There is a need for strong protection of the elderly investing population. About one out of every five Americans 65 years and older has been a victim of financial abuse. The elderly are estimated to lose up to $2.9 billion per year from scams. In fact, these figures are likely lower than the actual incidence of fraud since only reported accounts of frauds are considered and seniors are less likely to report being scammed.
Elders are abused by a variety of explicators including family members, caregivers, scam artists, financial advisers, fiduciaries (such as agents under power of attorney and guardians), and others. Usually the person is already in a position of trust or is able to acquire a high level of trust due to the diminished capacity of the victim.
Brokerage firms and brokers are in the perfect position to recognize the signs elder abuse and elder fraud. Brokers can recognize diminished capacity and dementia, decreased ability to handle finances, questionable purchases or transfers, and the inability of their clients to understand or comprehend their financial assets. As such, when there are reasonable grounds to believe a firm client is being financially exploited the member firm must report potential exploitation to proper authorities and otherwise hold transactions pending review and determination.
Financial institutions such as investment advisors have a vital role in preventing and responding to elder abuse. Once detected, firms must act to protect their client by placing a hold on all transactions and by alerting regulators or the proper law enforcement authorities. According to the 2013 Nationwide Survey of Mandatory Reporting Requirements for Elderly and/or Vulnerable Persons, all states have passed statutes requiring certain professionals (i.e., attorneys, accountants, doctors, nurses and other health care workers, nursing homes and care providers) to notify law enforcement agencies. Twenty-one (21) states and the District of Columbia require financial institutions to report adhere to reporting requirements. Three states - Iowa, Virginia and Washington - include "financial institutions" among the group of professionals who may report instances of financial abuse, but reporting is permissive, not mandatory.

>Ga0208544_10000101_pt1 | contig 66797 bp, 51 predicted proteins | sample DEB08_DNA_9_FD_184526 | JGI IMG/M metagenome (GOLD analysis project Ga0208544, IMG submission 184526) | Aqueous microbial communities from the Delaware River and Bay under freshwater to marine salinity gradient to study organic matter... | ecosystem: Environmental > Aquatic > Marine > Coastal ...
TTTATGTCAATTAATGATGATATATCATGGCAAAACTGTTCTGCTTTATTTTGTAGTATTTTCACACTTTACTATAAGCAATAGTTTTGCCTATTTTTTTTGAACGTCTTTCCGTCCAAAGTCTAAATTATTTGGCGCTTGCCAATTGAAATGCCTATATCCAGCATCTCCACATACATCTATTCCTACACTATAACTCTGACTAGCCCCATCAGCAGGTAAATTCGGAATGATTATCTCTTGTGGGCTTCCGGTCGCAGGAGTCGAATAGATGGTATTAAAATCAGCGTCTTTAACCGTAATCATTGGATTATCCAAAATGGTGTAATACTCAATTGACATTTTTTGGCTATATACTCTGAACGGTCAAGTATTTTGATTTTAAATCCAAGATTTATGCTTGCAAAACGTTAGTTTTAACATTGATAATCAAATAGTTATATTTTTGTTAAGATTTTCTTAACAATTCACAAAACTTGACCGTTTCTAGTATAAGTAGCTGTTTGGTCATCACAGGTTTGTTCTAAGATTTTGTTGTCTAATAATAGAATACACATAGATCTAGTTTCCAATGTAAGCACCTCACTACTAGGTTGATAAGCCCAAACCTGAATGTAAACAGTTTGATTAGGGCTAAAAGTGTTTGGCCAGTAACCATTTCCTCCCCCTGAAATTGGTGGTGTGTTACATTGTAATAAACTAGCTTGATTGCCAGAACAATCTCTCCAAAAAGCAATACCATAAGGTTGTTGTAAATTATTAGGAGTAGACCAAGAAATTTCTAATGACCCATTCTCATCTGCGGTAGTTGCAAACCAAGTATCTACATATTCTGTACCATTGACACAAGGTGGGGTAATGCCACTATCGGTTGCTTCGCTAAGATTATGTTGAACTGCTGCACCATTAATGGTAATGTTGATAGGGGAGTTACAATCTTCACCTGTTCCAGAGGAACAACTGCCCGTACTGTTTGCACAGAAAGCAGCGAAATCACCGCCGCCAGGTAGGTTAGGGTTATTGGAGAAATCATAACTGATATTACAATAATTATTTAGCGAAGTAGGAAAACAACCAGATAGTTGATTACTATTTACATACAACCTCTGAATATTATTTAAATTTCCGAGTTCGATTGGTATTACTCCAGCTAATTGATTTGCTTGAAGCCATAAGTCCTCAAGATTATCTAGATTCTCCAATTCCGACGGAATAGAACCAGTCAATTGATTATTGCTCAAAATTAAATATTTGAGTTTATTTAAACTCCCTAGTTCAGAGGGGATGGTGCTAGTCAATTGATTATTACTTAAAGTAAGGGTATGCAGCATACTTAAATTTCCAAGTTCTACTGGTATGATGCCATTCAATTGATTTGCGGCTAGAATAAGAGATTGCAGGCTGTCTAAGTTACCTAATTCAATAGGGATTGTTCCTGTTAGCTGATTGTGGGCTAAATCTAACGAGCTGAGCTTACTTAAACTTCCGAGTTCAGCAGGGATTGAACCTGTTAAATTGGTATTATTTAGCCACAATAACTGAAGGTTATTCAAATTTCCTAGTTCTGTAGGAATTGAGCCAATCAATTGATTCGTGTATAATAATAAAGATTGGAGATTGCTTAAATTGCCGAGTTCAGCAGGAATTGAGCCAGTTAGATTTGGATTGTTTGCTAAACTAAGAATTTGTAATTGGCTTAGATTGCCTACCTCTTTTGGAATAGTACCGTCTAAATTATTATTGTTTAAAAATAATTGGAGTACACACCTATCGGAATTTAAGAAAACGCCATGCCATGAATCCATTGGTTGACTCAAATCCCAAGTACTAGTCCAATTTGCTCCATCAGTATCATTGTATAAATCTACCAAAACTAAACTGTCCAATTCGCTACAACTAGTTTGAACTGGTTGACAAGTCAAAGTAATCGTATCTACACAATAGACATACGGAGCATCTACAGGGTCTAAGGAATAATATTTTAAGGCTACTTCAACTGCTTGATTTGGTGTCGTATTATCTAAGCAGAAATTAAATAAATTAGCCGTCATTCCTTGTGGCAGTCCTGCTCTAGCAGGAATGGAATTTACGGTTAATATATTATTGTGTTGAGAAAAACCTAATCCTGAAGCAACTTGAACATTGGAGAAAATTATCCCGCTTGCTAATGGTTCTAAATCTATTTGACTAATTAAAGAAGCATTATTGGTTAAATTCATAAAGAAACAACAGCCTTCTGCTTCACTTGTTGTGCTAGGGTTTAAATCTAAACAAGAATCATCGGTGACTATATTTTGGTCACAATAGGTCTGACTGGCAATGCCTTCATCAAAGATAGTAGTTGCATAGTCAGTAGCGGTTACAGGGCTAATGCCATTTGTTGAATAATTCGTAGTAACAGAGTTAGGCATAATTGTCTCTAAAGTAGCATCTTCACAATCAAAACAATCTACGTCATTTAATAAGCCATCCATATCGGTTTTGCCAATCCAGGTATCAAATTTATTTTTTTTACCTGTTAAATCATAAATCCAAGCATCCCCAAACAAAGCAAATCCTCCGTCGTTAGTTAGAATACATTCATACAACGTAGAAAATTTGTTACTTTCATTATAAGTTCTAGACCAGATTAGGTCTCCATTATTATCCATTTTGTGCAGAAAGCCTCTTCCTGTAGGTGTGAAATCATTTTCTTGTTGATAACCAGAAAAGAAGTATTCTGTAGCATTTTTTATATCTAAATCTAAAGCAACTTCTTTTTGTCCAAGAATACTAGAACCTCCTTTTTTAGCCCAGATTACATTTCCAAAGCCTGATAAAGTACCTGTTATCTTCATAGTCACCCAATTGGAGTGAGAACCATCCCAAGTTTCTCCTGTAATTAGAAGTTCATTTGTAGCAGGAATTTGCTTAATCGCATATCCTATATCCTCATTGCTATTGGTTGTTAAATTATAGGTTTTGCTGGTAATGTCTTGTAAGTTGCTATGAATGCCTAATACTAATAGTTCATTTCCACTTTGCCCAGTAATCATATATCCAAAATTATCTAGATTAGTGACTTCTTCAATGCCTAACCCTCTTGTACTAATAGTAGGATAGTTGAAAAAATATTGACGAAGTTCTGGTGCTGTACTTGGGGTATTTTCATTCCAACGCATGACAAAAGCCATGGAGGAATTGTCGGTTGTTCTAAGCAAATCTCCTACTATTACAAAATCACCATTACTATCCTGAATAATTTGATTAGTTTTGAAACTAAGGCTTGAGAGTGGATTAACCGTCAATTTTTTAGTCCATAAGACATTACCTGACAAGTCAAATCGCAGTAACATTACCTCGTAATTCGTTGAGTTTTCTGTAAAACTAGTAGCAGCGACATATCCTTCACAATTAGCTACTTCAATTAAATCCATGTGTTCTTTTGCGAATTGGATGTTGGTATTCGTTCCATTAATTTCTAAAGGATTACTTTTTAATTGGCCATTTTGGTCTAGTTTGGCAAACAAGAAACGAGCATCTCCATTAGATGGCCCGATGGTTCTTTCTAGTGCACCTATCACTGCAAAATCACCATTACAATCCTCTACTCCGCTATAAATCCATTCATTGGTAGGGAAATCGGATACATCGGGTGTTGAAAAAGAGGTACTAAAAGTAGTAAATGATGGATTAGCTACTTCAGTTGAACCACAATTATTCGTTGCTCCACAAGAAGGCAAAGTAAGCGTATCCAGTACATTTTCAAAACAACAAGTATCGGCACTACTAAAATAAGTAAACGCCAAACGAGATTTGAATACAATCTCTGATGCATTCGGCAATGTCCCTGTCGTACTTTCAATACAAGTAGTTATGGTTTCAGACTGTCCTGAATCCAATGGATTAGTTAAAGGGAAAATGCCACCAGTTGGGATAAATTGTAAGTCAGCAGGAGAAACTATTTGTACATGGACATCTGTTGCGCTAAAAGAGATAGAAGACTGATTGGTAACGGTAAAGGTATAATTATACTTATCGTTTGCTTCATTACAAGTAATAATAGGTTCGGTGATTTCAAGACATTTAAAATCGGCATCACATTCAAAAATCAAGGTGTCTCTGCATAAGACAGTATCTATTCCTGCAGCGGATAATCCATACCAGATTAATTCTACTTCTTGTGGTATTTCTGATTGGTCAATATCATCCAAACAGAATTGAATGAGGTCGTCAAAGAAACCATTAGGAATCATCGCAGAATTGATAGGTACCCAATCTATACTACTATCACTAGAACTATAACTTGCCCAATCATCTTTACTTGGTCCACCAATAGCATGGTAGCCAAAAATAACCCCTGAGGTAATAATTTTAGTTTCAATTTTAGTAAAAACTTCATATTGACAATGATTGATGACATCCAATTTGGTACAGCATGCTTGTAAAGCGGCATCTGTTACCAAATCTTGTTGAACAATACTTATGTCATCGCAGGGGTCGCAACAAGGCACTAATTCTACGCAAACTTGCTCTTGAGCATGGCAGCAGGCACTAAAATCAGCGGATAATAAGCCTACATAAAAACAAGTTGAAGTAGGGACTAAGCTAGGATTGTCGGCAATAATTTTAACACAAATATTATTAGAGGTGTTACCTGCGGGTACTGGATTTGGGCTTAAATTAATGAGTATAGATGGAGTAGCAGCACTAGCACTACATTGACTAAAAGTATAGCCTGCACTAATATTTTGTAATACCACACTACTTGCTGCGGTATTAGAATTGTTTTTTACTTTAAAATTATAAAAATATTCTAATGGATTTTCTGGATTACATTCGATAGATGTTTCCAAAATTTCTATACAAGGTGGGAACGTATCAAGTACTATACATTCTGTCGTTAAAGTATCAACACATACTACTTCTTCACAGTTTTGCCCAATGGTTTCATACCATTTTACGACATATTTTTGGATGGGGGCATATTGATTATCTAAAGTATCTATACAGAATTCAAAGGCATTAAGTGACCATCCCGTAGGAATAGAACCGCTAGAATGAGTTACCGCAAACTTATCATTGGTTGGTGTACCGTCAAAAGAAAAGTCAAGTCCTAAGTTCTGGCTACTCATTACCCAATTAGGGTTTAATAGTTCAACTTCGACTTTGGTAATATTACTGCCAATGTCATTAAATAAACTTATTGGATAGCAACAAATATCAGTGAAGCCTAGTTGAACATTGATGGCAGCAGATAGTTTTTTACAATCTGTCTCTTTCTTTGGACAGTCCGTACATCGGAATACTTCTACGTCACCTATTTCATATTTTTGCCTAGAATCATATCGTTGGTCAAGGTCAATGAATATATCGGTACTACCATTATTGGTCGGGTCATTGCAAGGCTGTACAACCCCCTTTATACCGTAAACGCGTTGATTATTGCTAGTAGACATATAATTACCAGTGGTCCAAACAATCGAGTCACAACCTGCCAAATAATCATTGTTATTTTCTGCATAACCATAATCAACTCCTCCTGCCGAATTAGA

Many financial institutions that do not report on elder abuse claim that privacy laws prevent them from reporting to regulators about suspected misconduct. In September 2013, to combat these false concerns, The Board of Governors of the Federal Reserve System (Federal Reserve), Commodity Futures Trading Commission (CFTC), Consumer Financial Protection Bureau (CFPB), Federal Deposit Insurance Corporation (FDIC), Federal Trade Commission (FTC), National Credit Union Administration (NCUA), Office of the Comptroller of the Currency (OCC), and Securities and Exchange Commission (SEC) issued joint guidance to financial institutions to clarify the applicability of privacy provisions of the Gramm-Leach-Bliley Act (GLBA) to reporting suspected financial exploitation of older adults.
The notice stated that section 502(e) of the GLBA provides a variety of exceptions to disclose information to nonaffiliated third parties. The report stated that “disclosure of nonpublic personal information about consumers to local, state, or federal agencies for the purpose of reporting suspected financial abuse of older adults will fall within one or more of the exceptions.” For instance, “A financial institution may disclose nonpublic personal information to comply with federal, state, or local laws, rules and other applicable legal requirements, such as state laws that require reporting by financial institutions of suspected abuse.” See 15 U.S.C. 6802(e)(8). In addition, “a financial institution may disclose nonpublic personal information to protect against or prevent actual or potential fraud, unauthorized transactions, claims, or other liability.” See 15 U.S.C. 6802(e)(3)(B).
Our firm handles cases of elder abuse in the financial industry. These cases vary in context. In some cases, investment advisors use a client’s diminished capacity to misappropriate funds or otherwise exploit that persons assets – such as having a the investment advisor inherit under a will. In other cases, brokers allow third-parties access to an elderly person’s account by allowing wire transfers, powers of attorney, distributions, or checks to be sent under circumstances that are suspicious. These third-parties can be a variety of persons including relatives, scam artists, accountants, bookkeepers, or others that have cultivated the trust of the abused person. In many cases these clients are referred to our firm by concerned relatives or third-parties who believe that the best interests of the elderly person has been exploited.